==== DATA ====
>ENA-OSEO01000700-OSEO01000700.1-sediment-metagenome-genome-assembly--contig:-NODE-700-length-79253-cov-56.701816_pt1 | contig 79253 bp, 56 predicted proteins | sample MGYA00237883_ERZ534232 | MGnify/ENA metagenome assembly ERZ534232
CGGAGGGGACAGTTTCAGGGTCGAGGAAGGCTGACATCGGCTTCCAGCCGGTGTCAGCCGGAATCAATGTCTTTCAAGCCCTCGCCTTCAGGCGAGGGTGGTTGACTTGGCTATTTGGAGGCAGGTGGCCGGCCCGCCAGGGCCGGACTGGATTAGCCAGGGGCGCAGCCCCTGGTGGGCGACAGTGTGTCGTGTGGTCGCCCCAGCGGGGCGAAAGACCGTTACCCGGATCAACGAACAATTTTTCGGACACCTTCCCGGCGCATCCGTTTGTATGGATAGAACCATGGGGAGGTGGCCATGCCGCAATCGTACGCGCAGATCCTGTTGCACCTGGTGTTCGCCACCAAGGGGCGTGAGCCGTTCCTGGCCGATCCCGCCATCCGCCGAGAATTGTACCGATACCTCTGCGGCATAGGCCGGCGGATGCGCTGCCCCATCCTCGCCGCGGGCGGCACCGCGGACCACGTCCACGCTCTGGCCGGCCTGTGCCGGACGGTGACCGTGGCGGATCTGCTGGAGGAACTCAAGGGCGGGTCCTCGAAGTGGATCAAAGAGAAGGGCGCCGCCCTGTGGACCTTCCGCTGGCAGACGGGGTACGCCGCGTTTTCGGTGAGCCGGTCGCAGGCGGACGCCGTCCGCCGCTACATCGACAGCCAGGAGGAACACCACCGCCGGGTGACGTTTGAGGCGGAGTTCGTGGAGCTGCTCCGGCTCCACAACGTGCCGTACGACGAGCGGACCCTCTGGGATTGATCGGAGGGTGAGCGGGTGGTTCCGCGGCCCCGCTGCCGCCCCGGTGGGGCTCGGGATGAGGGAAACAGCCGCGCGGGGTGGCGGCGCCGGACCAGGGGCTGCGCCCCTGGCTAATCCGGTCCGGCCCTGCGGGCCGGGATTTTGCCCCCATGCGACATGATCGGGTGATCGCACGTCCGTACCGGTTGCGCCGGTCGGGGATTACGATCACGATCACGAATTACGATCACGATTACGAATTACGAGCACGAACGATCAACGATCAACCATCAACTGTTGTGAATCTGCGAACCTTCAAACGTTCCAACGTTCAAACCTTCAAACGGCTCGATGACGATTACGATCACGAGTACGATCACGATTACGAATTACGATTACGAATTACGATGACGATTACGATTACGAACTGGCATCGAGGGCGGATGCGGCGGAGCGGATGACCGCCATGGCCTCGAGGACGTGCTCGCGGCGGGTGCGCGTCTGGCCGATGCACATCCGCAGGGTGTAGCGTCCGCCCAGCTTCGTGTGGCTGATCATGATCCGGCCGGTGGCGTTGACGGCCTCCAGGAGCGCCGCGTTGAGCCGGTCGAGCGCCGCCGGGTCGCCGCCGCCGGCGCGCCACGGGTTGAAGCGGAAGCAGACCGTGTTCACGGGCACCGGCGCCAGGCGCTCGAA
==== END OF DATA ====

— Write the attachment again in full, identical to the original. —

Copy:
>ENA-OSEO01000700-OSEO01000700.1-sediment-metagenome-genome-assembly--contig:-NODE-700-length-79253-cov-56.701816_pt1 | contig 79253 bp, 56 predicted proteins | sample MGYA00237883_ERZ534232 | MGnify/ENA metagenome assembly ERZ534232
CGGAGGGGACAGTTTCAGGGTCGAGGAAGGCTGACATCGGCTTCCAGCCGGTGTCAGCCGGAATCAATGTCTTTCAAGCCCTCGCCTTCAGGCGAGGGTGGTTGACTTGGCTATTTGGAGGCAGGTGGCCGGCCCGCCAGGGCCGGACTGGATTAGCCAGGGGCGCAGCCCCTGGTGGGCGACAGTGTGTCGTGTGGTCGCCCCAGCGGGGCGAAAGACCGTTACCCGGATCAACGAACAATTTTTCGGACACCTTCCCGGCGCATCCGTTTGTATGGATAGAACCATGGGGAGGTGGCCATGCCGCAATCGTACGCGCAGATCCTGTTGCACCTGGTGTTCGCCACCAAGGGGCGTGAGCCGTTCCTGGCCGATCCCGCCATCCGCCGAGAATTGTACCGATACCTCTGCGGCATAGGCCGGCGGATGCGCTGCCCCATCCTCGCCGCGGGCGGCACCGCGGACCACGTCCACGCTCTGGCCGGCCTGTGCCGGACGGTGACCGTGGCGGATCTGCTGGAGGAACTCAAGGGCGGGTCCTCGAAGTGGATCAAAGAGAAGGGCGCCGCCCTGTGGACCTTCCGCTGGCAGACGGGGTACGCCGCGTTTTCGGTGAGCCGGTCGCAGGCGGACGCCGTCCGCCGCTACATCGACAGCCAGGAGGAACACCACCGCCGGGTGACGTTTGAGGCGGAGTTCGTGGAGCTGCTCCGGCTCCACAACGTGCCGTACGACGAGCGGACCCTCTGGGATTGATCGGAGGGTGAGCGGGTGGTTCCGCGGCCCCGCTGCCGCCCCGGTGGGGCTCGGGATGAGGGAAACAGCCGCGCGGGGTGGCGGCGCCGGACCAGGGGCTGCGCCCCTGGCTAATCCGGTCCGGCCCTGCGGGCCGGGATTTTGCCCCCATGCGACATGATCGGGTGATCGCACGTCCGTACCGGTTGCGCCGGTCGGGGATTACGATCACGATCACGAATTACGATCACGATTACGAATTACGAGCACGAACGATCAACGATCAACCATCAACTGTTGTGAATCTGCGAACCTTCAAACGTTCCAACGTTCAAACCTTCAAACGGCTCGATGACGATTACGATCACGAGTACGATCACGATTACGAATTACGATTACGAATTACGATGACGATTACGATTACGAACTGGCATCGAGGGCGGATGCGGCGGAGCGGATGACCGCCATGGCCTCGAGGACGTGCTCGCGGCGGGTGCGCGTCTGGCCGATGCACATCCGCAGGGTGTAGCGTCCGCCCAGCTTCGTGTGGCTGATCATGATCCGGCCGGTGGCGTTGACGGCCTCCAGGAGCGCCGCGTTGAGCCGGTCGAGCGCCGCCGGGTCGCCGCCGCCGGCGCGCCACGGGTTGAAGCGGAAGCAGACCGTGTTCACGGGCACCGGCGCCAGGCGCTCGAA